In one embodiment, reflective coating 310 comprises a reflecting layer 312 and a protective layer 314. Reflecting layer 312 may comprise a material that is relatively good in reflecting radiation in the infrared (IR) region of the electromagnetic spectrum. In one embodiment, reflecting layer 312 comprises a metal, such as aluminum. Reflecting layer 312 may also be made of other materials depending on the radiation to be reflected. Reflecting layer 312 lowers the overall emissivity of electrostatic chuck 300 by reflecting IR radiation from a wafer back to the wafer.

Protective layer 314 protects reflecting layer 312 from other materials present in the wafer processing system. Protective layer 314 is preferably kept relatively thin so as to be transparent. In one embodiment where electrostatic chuck 300 is employed in a wafer processing system where fluorine is used as a cleaning agent, protective layer 314 may comprise aluminum nitride. A protective layer 314 of aluminum nitride protects an underlying reflecting layer 312 of aluminum from being eroded away by the fluorine. Protective layer 314 may be made of other materials depending on the materials employed in the wafer processing system and on the composition of reflecting layer 312. Protective layer 314 may not be needed in some processes.

In one embodiment, a reflecting layer 312 of aluminum is formed to a thickness of about 150 nm by sputtering, while a protective layer 314 of aluminum nitride is formed to a thickness of about 50 nm by reactive sputtering. The aluminum nitride may be formed by introducing nitrogen in the sputtering chamber after the sputtering of the aluminum. A mask (not shown) may be formed over electrostatic chuck 300 prior to the sputtering of aluminum and aluminum nitride. The mask limits the formation of reflective coating 310 only on portions of electrostatic chuck 300 that do not contact the wafer. The mask may comprise a liquid mask used in screen printing. A stencil may be placed over electrostatic chuck 300 to cover areas where reflective coating 310 is to be formed. The liquid mask may then be applied on areas exposed by the stencil. Thereafter, the stencil is removed and the liquid mask is allowed to harden. Reflective coating 310 is then formed on areas of the top surface not covered by the mask. The mask is removed thereafter.

FIG. 4 schematically shows an example stencil 400 for applying the liquid mask on an electrostatic chuck. Stencil 400 may be modified to match the features of a top surface of a particular electrostatic chuck.

Reflective coating 310 may be divided into several discontinuous sections to prevent shorting in areas of body 119 where electrical isolation is to be maintained. Referring to FIG. 3 as an example, coating 310 may have two sections that are separated over electrode gap 115. In the example of FIG. 3, a first section includes coating 310 over electrode 114, while a second section includes coating 310 over electrode 116.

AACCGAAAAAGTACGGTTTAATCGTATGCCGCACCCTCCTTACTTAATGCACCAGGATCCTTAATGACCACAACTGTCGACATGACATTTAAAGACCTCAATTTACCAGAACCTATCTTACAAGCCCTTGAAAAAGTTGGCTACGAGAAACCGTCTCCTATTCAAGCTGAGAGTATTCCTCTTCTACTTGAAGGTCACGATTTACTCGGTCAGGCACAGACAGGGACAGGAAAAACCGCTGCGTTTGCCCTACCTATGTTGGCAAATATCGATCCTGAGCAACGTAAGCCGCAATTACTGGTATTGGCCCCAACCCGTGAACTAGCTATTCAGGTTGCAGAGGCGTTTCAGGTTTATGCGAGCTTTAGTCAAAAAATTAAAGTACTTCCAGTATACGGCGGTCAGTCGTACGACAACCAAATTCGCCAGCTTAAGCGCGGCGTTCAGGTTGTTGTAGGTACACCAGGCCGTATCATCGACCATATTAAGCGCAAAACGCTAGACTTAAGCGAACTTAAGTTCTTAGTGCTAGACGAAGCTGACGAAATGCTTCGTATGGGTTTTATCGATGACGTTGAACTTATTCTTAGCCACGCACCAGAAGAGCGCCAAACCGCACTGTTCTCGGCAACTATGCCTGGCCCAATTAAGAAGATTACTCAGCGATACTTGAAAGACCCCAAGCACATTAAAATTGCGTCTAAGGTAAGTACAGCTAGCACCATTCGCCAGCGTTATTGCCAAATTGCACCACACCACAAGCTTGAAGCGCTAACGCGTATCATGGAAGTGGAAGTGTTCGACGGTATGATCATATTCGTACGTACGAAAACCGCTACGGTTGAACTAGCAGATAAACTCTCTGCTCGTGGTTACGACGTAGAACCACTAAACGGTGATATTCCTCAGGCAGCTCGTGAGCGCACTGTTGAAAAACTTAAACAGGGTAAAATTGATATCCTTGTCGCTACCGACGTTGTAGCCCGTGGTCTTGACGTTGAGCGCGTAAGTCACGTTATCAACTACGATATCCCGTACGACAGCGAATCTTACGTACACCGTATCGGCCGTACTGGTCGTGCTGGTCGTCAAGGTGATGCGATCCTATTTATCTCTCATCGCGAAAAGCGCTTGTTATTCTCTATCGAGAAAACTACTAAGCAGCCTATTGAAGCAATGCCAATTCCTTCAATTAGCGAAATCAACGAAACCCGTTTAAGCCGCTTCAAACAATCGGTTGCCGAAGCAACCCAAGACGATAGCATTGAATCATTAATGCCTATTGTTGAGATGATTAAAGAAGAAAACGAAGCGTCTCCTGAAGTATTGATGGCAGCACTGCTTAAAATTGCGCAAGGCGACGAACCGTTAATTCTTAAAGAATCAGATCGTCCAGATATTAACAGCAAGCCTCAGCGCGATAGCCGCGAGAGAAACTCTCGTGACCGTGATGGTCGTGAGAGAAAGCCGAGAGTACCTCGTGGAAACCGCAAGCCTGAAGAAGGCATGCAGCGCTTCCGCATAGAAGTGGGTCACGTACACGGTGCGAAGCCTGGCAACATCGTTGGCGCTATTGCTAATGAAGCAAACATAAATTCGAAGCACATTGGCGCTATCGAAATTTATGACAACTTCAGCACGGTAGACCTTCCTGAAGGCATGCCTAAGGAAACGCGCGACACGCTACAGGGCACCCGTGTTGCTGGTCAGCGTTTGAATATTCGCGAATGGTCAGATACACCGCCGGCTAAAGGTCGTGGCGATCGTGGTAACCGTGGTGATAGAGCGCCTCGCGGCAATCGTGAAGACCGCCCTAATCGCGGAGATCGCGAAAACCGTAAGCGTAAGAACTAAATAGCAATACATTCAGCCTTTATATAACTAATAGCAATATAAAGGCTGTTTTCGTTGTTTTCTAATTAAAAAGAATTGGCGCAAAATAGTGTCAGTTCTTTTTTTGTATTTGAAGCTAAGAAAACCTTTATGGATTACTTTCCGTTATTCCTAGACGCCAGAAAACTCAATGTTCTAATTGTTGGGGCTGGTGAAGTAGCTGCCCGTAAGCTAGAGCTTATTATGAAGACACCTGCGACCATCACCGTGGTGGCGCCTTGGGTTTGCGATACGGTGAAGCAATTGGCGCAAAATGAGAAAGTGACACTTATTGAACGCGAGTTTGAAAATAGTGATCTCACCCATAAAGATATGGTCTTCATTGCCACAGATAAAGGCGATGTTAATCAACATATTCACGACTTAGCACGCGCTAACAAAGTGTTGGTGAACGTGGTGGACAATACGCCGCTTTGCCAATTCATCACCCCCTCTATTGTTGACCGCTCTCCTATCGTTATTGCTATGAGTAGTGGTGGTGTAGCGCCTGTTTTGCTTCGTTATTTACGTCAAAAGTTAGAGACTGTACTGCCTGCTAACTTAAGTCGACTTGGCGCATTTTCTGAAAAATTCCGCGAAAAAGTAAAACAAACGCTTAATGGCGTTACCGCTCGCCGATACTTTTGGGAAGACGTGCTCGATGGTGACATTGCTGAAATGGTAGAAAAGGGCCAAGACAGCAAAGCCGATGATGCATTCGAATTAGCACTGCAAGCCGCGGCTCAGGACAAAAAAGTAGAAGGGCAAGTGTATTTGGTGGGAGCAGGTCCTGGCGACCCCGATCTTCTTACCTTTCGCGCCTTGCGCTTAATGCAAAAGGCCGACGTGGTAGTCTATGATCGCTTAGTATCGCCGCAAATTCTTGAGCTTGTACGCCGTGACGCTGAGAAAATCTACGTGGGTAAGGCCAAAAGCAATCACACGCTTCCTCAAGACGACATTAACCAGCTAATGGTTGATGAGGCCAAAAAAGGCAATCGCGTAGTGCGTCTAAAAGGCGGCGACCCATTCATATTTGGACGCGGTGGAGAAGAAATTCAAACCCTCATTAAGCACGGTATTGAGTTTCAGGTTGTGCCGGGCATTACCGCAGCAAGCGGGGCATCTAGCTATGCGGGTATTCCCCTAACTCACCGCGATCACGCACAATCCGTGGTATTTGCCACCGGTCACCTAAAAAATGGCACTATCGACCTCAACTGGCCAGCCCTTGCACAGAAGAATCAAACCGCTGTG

FIG. 5 is a perspective view of electrostatic chuck 300 showing a demarcation ring 115′. Demarcation ring 115′ is so labeled because it denotes the general location where electrode gap 115 is in body 119. The inner circular area within demarcation ring 115′ shows the second section of coating 310, while the outer circular area outside demarcation ring 115′ shows the first section of coating 310.

FIG. 6 shows a magnified view of the top surface of electrostatic chuck 300. FIG. 6 shows demarcation ring 115′ and contact points 112 surrounded by uncoated areas 321. Only some of contact points 112 and uncoated areas 321 are labeled in FIG. 6 in the interest of clarity.

While specific embodiments of the present invention have been provided, it is to be understood that these embodiments are for illustration purposes and not limiting. For example, the present invention may be used in wafer processing systems other than HDP-CVD systems. Many additional embodiments will be apparent to persons of ordinary skill in the art reading this disclosure.

Patent Citations
Cited PatentFiling datePublication dateApplicantTitle
US5841624 *Jun 9, 1997Nov 24, 1998Applied Materials, Inc.For covering a support surface of a workpiece support chuck
US6115232 *Dec 3, 1998Sep 5, 2000Lsi Logic CorporationMethod for forming an ion implanted electrostatic chuck
US6426860 *Nov 16, 1999Jul 30, 2002Leica Microsystems Lithography GmbhHolding device for a substrate
US6916559 *Jul 17, 2002Jul 12, 2005Kyocera CorporationCeramic material resistant to halogen plasma and member utilizing the same
Referenced by
Citing PatentFiling datePublication dateApplicantTitle
US7558045Mar 20, 2008Jul 7, 2009Novellus Systems, Inc.Electrostatic chuck assembly with capacitive sense feature, and related operating method
US8139340Jan 19, 2010Mar 20, 2012Plasma-Therm LlcConductive seal ring electrostatic chuck
US8454294Sep 7, 2011Jun 4, 2013Novellus Systems, Inc.Minimum contact area wafer clamping with gas flow for rapid wafer cooling
US20090277472 *May 5, 2009Nov 12, 2009Novellus Systems, Inc.Photoresist Stripping Method and Apparatus
WO2010085466A1Jan 20, 2010Jul 29, 2010Plasma-Therm, LlcConductive seal ring electrostatic chuck
Classifications
U.S. Classification361/234
International ClassificationH02N13/00
Cooperative ClassificationH02N13/00
European ClassificationH02N13/00
Legal Events
DateCodeEventDescription
Jun 28, 2010FPAYFee payment
Year of fee payment: 4
Jul 18, 2003ASAssignment
Owner name: NOVELLUS SYSTEMS, INC., CALIFORNIA
Free format text: ASSIGNMENT OF ASSIGNORS INTEREST;ASSIGNOR:KUEPER, TIMOTHY W.;REEL/FRAME:014318/0960
Effective date: 20030716